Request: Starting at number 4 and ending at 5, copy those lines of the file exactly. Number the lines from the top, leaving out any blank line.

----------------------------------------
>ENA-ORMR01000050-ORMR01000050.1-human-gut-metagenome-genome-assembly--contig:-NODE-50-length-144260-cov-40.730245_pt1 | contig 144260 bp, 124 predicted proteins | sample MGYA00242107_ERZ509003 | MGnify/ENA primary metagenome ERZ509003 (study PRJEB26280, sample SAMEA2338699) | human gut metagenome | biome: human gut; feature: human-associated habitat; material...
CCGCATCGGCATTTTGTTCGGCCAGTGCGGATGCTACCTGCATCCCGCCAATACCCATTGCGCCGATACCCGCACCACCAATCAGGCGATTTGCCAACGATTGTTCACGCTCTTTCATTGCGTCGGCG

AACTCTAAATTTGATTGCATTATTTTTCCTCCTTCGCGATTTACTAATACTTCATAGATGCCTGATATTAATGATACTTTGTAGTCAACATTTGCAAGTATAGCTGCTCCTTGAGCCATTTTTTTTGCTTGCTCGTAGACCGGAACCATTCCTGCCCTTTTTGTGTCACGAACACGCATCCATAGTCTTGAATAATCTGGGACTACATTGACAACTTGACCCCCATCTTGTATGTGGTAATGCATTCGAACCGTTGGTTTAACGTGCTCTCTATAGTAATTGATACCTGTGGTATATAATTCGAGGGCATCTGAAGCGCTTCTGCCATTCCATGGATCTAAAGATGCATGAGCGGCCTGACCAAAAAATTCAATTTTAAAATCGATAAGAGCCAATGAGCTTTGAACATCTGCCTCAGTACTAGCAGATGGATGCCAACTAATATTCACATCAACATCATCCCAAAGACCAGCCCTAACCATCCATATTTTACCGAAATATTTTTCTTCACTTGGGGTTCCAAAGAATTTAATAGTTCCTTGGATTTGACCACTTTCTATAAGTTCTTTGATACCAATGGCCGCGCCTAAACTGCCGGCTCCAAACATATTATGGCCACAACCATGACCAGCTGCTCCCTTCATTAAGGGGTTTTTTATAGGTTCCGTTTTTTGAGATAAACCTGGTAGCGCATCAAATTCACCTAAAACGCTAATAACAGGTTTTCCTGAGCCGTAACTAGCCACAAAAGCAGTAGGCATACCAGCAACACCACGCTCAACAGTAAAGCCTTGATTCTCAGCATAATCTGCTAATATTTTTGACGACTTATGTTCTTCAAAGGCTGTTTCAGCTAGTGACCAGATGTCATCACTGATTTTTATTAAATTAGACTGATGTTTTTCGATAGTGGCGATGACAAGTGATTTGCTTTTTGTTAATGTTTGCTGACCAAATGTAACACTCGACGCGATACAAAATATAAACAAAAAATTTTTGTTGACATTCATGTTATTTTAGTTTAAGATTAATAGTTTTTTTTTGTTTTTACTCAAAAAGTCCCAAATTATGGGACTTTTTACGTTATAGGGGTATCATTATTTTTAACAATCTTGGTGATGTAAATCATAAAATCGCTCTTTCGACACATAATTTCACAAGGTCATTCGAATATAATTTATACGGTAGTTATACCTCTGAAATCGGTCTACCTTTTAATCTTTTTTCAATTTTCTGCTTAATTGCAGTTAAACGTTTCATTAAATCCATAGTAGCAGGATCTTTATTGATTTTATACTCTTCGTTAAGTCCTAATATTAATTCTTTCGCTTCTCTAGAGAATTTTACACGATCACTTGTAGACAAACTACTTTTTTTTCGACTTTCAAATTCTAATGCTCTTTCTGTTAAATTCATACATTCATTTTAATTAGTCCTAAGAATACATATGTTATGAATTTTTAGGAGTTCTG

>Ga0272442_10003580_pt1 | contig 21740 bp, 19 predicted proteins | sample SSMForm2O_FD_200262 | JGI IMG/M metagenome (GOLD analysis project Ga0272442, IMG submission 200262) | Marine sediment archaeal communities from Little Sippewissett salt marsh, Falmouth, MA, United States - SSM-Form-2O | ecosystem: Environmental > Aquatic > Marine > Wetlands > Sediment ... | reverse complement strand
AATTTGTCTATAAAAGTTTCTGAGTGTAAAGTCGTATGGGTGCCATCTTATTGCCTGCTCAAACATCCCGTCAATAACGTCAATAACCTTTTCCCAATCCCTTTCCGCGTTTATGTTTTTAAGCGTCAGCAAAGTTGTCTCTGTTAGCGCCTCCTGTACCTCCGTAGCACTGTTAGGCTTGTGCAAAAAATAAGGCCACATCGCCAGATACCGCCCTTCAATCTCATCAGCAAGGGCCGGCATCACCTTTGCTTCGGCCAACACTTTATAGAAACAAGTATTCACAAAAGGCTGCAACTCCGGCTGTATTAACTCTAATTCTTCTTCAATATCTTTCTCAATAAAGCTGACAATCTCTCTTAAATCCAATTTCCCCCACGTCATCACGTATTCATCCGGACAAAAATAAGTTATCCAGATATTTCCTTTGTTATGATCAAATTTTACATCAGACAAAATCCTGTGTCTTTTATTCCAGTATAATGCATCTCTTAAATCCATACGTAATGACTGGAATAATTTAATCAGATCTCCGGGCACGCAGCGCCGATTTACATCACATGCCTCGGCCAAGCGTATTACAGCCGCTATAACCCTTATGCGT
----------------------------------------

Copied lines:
>Ga0272442_10003580_pt1 | contig 21740 bp, 19 predicted proteins | sample SSMForm2O_FD_200262 | JGI IMG/M metagenome (GOLD analysis project Ga0272442, IMG submission 200262) | Marine sediment archaeal communities from Little Sippewissett salt marsh, Falmouth, MA, United States - SSM-Form-2O | ecosystem: Environmental > Aquatic > Marine > Wetlands > Sediment ... | reverse complement strand
AATTTGTCTATAAAAGTTTCTGAGTGTAAAGTCGTATGGGTGCCATCTTATTGCCTGCTCAAACATCCCGTCAATAACGTCAATAACCTTTTCCCAATCCCTTTCCGCGTTTATGTTTTTAAGCGTCAGCAAAGTTGTCTCTGTTAGCGCCTCCTGTACCTCCGTAGCACTGTTAGGCTTGTGCAAAAAATAAGGCCACATCGCCAGATACCGCCCTTCAATCTCATCAGCAAGGGCCGGCATCACCTTTGCTTCGGCCAACACTTTATAGAAACAAGTATTCACAAAAGGCTGCAACTCCGGCTGTATTAACTCTAATTCTTCTTCAATATCTTTCTCAATAAAGCTGACAATCTCTCTTAAATCCAATTTCCCCCACGTCATCACGTATTCATCCGGACAAAAATAAGTTATCCAGATATTTCCTTTGTTATGATCAAATTTTACATCAGACAAAATCCTGTGTCTTTTATTCCAGTATAATGCATCTCTTAAATCCATACGTAATGACTGGAATAATTTAATCAGATCTCCGGGCACGCAGCGCCGATTTACATCACATGCCTCGGCCAAGCGTATTACAGCCGCTATAACCCTTATGCGT